Central Intelligence Agency Director George Tenet has formed a new unit consisting of 500 analysts, scientists and supporting personnel to monitor the spread of weapons of mass destruction and to focus on non-proliferation and arms-control issues.

The new unit — the Weapons Intelligence, Nonproliferation and Arms Control Center — was created because Tenet believes the spread of mass-destruction weapons is a growing threat worldwide, the director said last week

The center is to be led by veteran Soviet military analyst Alan Foley, and will bring together three current CIA analytic staffs, an agency spokesman told WorldNetDaily.

Foley has spent the past three years supporting arms-control treaty negotiators as head of the agency’s Arms Control Intelligence Staff. He will report directly to Tenet.

In his role, Foley will be responsible for the existing Nonproliferation Center as well as the Office of Transnational Issues’ Weapons Intelligence Staff, the latter composed primarily of scientists and engineers.

CIA officials believe the pace of weapons proliferation has increased steadily over the past several years, noting that Congress has increased funding for CIA activities that would allow the agency to better monitor the spread of destructive weapons.

Also, Tenet himself, in testimony to the Senate Select Committee on Intelligence Feb. 7, identified weapons proliferation as the agency’s number one concern.

“Never in my experience, Mr. Chairman, has American intelligence had to deal with such a dynamic set of concerns affecting such a broad range of U.S. interests. Never have we had to deal with such a high quotient of uncertainty,” Tenet said.

“With so many things on our plate, it is important always to establish priorities. For me, the highest priority must invariably be on those things that threaten the lives of Americans or the physical security of the United States,” he said.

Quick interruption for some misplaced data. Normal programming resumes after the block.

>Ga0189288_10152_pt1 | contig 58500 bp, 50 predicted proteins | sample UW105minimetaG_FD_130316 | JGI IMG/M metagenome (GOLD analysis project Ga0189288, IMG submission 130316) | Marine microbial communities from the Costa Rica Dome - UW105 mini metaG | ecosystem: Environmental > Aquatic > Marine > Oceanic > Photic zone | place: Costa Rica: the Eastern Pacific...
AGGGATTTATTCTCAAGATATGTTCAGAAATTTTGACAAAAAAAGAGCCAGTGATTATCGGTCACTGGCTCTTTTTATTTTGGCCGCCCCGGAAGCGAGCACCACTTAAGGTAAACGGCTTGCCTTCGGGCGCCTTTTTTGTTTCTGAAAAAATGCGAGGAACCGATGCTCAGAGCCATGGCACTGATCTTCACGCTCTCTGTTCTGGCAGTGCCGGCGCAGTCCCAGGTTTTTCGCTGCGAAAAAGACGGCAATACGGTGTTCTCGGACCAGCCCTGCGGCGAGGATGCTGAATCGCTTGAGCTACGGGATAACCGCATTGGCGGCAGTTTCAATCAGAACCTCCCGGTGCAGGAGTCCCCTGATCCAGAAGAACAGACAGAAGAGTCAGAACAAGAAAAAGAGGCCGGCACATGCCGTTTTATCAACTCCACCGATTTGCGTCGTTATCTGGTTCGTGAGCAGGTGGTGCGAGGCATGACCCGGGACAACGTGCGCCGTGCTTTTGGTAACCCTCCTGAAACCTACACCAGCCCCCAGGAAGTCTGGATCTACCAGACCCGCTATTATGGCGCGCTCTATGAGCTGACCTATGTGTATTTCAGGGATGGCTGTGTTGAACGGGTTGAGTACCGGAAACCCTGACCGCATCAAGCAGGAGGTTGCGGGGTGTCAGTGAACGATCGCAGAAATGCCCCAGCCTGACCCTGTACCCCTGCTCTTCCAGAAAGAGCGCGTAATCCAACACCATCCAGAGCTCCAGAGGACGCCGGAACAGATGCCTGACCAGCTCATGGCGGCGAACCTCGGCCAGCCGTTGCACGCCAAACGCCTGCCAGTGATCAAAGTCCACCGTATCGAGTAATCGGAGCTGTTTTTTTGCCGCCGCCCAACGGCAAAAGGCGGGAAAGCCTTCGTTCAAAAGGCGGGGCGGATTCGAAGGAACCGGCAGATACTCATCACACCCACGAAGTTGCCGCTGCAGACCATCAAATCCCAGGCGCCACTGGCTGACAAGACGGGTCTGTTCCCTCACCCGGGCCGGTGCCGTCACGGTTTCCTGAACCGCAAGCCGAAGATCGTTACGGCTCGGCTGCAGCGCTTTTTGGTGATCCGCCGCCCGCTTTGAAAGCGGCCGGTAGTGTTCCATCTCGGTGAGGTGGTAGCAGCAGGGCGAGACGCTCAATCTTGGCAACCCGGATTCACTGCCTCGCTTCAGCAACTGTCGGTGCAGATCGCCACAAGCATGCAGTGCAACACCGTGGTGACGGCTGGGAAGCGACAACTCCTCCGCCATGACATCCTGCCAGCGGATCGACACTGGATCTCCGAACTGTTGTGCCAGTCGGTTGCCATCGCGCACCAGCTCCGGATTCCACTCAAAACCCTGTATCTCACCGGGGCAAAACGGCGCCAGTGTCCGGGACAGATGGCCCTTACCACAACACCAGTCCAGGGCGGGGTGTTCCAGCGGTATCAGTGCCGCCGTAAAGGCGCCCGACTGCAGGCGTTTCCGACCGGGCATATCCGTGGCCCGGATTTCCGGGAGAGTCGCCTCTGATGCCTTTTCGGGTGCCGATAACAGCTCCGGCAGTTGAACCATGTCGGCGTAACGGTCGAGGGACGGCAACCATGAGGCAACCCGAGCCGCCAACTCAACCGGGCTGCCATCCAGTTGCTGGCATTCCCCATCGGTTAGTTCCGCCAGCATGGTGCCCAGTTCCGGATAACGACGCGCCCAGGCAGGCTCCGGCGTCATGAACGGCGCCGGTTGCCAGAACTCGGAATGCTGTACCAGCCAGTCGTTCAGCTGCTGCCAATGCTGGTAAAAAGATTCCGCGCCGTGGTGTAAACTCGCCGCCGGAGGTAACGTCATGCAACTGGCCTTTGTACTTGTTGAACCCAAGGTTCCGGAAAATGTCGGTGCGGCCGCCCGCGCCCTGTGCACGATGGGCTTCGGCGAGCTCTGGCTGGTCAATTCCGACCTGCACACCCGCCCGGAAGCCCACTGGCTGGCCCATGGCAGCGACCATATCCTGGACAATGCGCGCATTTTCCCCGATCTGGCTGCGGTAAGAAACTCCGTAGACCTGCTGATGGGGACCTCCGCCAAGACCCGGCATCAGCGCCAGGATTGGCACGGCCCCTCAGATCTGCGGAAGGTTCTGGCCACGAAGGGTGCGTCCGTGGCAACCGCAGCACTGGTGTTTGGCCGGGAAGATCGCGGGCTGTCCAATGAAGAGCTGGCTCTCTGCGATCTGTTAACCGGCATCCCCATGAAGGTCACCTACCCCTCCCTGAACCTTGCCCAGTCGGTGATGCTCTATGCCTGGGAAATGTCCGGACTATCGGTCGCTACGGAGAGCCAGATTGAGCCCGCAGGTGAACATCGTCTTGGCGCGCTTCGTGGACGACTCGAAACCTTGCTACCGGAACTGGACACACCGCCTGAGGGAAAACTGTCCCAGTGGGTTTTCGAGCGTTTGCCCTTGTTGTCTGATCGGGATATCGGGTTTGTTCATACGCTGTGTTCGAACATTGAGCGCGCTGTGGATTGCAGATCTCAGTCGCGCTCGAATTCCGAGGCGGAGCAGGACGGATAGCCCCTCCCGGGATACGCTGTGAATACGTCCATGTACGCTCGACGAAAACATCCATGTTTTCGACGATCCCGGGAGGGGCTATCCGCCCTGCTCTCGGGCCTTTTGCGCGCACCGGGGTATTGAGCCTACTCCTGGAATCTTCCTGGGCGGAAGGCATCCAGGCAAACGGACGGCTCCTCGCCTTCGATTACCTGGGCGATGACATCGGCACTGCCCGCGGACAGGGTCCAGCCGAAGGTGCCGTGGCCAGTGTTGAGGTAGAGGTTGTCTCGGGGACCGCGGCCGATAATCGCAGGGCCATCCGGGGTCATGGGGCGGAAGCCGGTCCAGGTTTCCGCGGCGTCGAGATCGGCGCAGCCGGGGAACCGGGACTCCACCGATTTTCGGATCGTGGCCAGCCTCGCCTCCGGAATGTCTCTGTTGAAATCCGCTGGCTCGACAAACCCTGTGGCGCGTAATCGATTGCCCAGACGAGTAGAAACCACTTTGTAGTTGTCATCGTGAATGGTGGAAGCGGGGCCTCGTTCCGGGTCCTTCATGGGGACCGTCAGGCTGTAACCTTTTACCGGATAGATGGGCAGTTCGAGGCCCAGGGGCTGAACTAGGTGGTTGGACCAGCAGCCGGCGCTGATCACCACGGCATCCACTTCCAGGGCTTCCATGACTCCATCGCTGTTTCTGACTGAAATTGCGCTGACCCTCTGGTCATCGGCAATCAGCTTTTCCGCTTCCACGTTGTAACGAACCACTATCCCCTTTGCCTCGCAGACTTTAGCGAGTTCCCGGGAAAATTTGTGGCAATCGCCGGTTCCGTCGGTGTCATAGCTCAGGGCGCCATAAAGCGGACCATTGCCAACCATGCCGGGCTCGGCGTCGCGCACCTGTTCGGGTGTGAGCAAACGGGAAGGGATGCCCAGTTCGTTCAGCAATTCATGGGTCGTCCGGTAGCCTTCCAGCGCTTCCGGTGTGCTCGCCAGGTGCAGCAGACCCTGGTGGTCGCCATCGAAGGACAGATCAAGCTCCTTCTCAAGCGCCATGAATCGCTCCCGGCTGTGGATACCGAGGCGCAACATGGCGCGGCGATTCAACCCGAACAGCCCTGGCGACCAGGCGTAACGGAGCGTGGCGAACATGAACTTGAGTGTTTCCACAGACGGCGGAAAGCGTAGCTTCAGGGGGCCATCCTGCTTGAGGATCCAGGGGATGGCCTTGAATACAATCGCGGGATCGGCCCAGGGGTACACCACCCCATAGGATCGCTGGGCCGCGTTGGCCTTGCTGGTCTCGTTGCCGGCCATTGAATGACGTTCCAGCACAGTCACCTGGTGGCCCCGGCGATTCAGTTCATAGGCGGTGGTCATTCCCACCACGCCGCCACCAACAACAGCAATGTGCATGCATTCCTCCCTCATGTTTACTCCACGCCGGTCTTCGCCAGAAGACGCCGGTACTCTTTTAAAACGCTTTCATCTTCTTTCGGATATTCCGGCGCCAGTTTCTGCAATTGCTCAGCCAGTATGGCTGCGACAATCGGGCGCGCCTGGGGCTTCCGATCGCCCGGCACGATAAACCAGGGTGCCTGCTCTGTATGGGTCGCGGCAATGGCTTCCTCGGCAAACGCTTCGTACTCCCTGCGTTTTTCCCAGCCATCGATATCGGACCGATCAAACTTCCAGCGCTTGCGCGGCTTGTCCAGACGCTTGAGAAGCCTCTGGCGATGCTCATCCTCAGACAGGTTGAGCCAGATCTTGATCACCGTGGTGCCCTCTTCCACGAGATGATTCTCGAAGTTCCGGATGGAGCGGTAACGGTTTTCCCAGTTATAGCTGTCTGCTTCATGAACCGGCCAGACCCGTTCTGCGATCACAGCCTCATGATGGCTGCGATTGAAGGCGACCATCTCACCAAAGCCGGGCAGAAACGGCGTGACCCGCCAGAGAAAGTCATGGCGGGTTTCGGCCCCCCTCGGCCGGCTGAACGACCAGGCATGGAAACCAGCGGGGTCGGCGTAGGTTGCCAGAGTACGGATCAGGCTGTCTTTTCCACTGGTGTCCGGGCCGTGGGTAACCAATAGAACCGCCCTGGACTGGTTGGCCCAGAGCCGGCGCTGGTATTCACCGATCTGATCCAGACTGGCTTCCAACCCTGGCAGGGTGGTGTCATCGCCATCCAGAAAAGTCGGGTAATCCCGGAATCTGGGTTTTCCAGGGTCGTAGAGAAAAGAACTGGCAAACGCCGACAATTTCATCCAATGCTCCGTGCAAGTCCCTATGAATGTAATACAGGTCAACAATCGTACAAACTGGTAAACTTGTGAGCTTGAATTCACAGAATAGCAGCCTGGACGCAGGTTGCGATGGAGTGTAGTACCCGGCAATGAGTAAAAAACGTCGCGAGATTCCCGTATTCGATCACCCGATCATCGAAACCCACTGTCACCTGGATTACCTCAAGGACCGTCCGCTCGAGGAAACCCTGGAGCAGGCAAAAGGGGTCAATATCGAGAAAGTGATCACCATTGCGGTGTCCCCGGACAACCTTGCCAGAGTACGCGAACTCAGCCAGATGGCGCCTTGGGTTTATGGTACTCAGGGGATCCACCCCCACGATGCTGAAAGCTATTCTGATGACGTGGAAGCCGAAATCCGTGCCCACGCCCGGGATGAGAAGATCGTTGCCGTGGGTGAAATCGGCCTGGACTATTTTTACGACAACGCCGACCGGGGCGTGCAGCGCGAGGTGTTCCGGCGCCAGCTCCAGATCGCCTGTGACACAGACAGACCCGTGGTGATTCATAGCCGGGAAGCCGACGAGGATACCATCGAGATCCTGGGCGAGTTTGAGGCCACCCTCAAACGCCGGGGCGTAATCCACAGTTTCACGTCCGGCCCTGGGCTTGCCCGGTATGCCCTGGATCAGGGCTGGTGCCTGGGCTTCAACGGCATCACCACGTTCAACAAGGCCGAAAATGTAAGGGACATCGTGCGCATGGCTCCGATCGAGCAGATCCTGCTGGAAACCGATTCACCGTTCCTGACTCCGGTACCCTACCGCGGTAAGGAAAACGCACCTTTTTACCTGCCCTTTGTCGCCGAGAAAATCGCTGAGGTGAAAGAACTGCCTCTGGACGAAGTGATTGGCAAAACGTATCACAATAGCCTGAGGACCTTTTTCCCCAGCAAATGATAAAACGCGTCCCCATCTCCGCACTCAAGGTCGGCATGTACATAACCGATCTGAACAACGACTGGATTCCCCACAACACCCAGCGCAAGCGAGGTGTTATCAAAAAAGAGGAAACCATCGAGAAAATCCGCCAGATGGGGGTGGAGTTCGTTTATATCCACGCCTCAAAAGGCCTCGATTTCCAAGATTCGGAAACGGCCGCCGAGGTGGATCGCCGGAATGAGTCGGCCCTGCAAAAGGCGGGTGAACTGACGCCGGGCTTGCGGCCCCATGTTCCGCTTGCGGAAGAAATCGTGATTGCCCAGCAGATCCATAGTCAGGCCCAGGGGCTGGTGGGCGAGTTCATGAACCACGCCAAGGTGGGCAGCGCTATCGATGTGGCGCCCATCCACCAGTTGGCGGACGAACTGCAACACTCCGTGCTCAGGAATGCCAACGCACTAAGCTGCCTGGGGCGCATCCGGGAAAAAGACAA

Tenet identified the worst WMD [weapons of mass destruction] proliferators as Russia, China and North Korea.

Tom Crispell, a CIA spokesman, told WorldNetDaily that because of additional funding appropriated by Congress over the past three years, “we’ve been engaged in our largest recruiting effort … to hire individuals to focus specifically on … terrorism, proliferation, analysis and human [intelligence] collection overseas.”

Asked if Congress has been more focused in recent years on proliferation efforts, Crispell said he couldn’t speak for lawmakers. But he reemphasized the agency’s commitment to monitoring proliferation activities.

“The pace of foreign weapons programs has accelerated, as identified by Director Tenet,” he said. “At the same time, the number of secondary suppliers has increased. So he has identified it as a challenge that the intelligence community has to meet. That’s part of the effort” of the new Center — “to bring these three different organizations together to focus on an issue of great importance.”

In his testimony, Tenet identified several activities that ought to concern lawmakers and the Bush administration:

  • Though the U.S. government has “made considerable progress” against terrorism, Tenet said, “it persists.” He noted the most dramatic recent terrorist attack occurred against the USS Cole as it was refueling in a Yemeni harbor last fall.

    “The threat from terrorism is real, it is immediate, and it is evolving,” the director said.

  • A “variety of states continue to seek to acquire weapons of mass destruction and the ability to deliver them,” said Tenet, noting the “continuing and growing threat posed to us by ICBMs.”

    Specifically, the director said, “Iran has one of the largest and most capable ballistic missile programs in the Middle East. Its public statements suggest that it plans to develop longer-range rockets for use in a space-launch program, but Tehran could follow the North Korean pattern and test an ICBM capable of delivering a light payload to the United States in the next few years.”

  • “On the nuclear front, Chinese entities have provided extensive support in the past to Pakistan’s safeguarded and unsafeguarded nuclear programs. In May 1996, Beijing pledged that it would not provide assistance to unsafeguarded nuclear facilities in Pakistan; we cannot yet be certain, however, that contacts have ended,” he said.

  • Because “no country in the world rivals the U.S. in its reliance, dependence, and dominance of information systems,” Tenet said he wanted to “reemphasize the concerns I raised last year about our nation’s vulnerability to attacks on our critical information infrastructure.”

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